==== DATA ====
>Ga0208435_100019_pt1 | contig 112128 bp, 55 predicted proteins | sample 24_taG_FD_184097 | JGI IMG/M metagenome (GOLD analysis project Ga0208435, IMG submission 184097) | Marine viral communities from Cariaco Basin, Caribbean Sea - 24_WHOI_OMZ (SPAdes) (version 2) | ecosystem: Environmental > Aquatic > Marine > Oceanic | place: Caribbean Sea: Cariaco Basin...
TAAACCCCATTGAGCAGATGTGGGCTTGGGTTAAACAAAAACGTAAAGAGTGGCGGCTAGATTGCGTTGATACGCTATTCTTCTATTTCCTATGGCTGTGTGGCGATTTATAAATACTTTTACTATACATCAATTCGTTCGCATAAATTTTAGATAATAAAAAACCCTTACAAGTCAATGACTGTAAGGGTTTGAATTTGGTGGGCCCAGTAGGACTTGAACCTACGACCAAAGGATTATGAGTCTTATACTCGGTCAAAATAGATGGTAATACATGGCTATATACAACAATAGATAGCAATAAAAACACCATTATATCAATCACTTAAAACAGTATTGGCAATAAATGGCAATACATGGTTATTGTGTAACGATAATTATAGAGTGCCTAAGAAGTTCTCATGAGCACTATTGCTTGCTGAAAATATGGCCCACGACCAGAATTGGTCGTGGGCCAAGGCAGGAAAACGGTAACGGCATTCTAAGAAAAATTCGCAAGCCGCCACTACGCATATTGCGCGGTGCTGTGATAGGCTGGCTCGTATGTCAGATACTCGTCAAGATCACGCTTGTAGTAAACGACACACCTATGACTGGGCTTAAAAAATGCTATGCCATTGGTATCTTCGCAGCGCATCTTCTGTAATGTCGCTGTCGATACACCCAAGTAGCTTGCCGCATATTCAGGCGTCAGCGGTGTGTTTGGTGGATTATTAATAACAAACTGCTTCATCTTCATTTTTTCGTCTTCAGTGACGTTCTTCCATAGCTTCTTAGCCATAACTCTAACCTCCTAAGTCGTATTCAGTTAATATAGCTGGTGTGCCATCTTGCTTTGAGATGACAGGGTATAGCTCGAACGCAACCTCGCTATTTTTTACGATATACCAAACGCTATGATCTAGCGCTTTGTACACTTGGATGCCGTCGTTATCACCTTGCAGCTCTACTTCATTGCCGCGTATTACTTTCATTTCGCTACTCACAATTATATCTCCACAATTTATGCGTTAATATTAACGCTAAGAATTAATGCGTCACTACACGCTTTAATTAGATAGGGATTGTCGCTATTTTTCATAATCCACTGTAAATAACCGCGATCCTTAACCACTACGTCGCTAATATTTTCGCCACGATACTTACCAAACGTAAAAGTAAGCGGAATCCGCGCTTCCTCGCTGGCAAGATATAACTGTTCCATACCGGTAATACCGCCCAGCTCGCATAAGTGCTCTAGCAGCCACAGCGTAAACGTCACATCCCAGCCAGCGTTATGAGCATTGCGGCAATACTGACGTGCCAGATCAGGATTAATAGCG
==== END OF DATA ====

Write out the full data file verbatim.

>Ga0208435_100019_pt1 | contig 112128 bp, 55 predicted proteins | sample 24_taG_FD_184097 | JGI IMG/M metagenome (GOLD analysis project Ga0208435, IMG submission 184097) | Marine viral communities from Cariaco Basin, Caribbean Sea - 24_WHOI_OMZ (SPAdes) (version 2) | ecosystem: Environmental > Aquatic > Marine > Oceanic | place: Caribbean Sea: Cariaco Basin...
TAAACCCCATTGAGCAGATGTGGGCTTGGGTTAAACAAAAACGTAAAGAGTGGCGGCTAGATTGCGTTGATACGCTATTCTTCTATTTCCTATGGCTGTGTGGCGATTTATAAATACTTTTACTATACATCAATTCGTTCGCATAAATTTTAGATAATAAAAAACCCTTACAAGTCAATGACTGTAAGGGTTTGAATTTGGTGGGCCCAGTAGGACTTGAACCTACGACCAAAGGATTATGAGTCTTATACTCGGTCAAAATAGATGGTAATACATGGCTATATACAACAATAGATAGCAATAAAAACACCATTATATCAATCACTTAAAACAGTATTGGCAATAAATGGCAATACATGGTTATTGTGTAACGATAATTATAGAGTGCCTAAGAAGTTCTCATGAGCACTATTGCTTGCTGAAAATATGGCCCACGACCAGAATTGGTCGTGGGCCAAGGCAGGAAAACGGTAACGGCATTCTAAGAAAAATTCGCAAGCCGCCACTACGCATATTGCGCGGTGCTGTGATAGGCTGGCTCGTATGTCAGATACTCGTCAAGATCACGCTTGTAGTAAACGACACACCTATGACTGGGCTTAAAAAATGCTATGCCATTGGTATCTTCGCAGCGCATCTTCTGTAATGTCGCTGTCGATACACCCAAGTAGCTTGCCGCATATTCAGGCGTCAGCGGTGTGTTTGGTGGATTATTAATAACAAACTGCTTCATCTTCATTTTTTCGTCTTCAGTGACGTTCTTCCATAGCTTCTTAGCCATAACTCTAACCTCCTAAGTCGTATTCAGTTAATATAGCTGGTGTGCCATCTTGCTTTGAGATGACAGGGTATAGCTCGAACGCAACCTCGCTATTTTTTACGATATACCAAACGCTATGATCTAGCGCTTTGTACACTTGGATGCCGTCGTTATCACCTTGCAGCTCTACTTCATTGCCGCGTATTACTTTCATTTCGCTACTCACAATTATATCTCCACAATTTATGCGTTAATATTAACGCTAAGAATTAATGCGTCACTACACGCTTTAATTAGATAGGGATTGTCGCTATTTTTCATAATCCACTGTAAATAACCGCGATCCTTAACCACTACGTCGCTAATATTTTCGCCACGATACTTACCAAACGTAAAAGTAAGCGGAATCCGCGCTTCCTCGCTGGCAAGATATAACTGTTCCATACCGGTAATACCGCCCAGCTCGCATAAGTGCTCTAGCAGCCACAGCGTAAACGTCACATCCCAGCCAGCGTTATGAGCATTGCGGCAATACTGACGTGCCAGATCAGGATTAATAGCG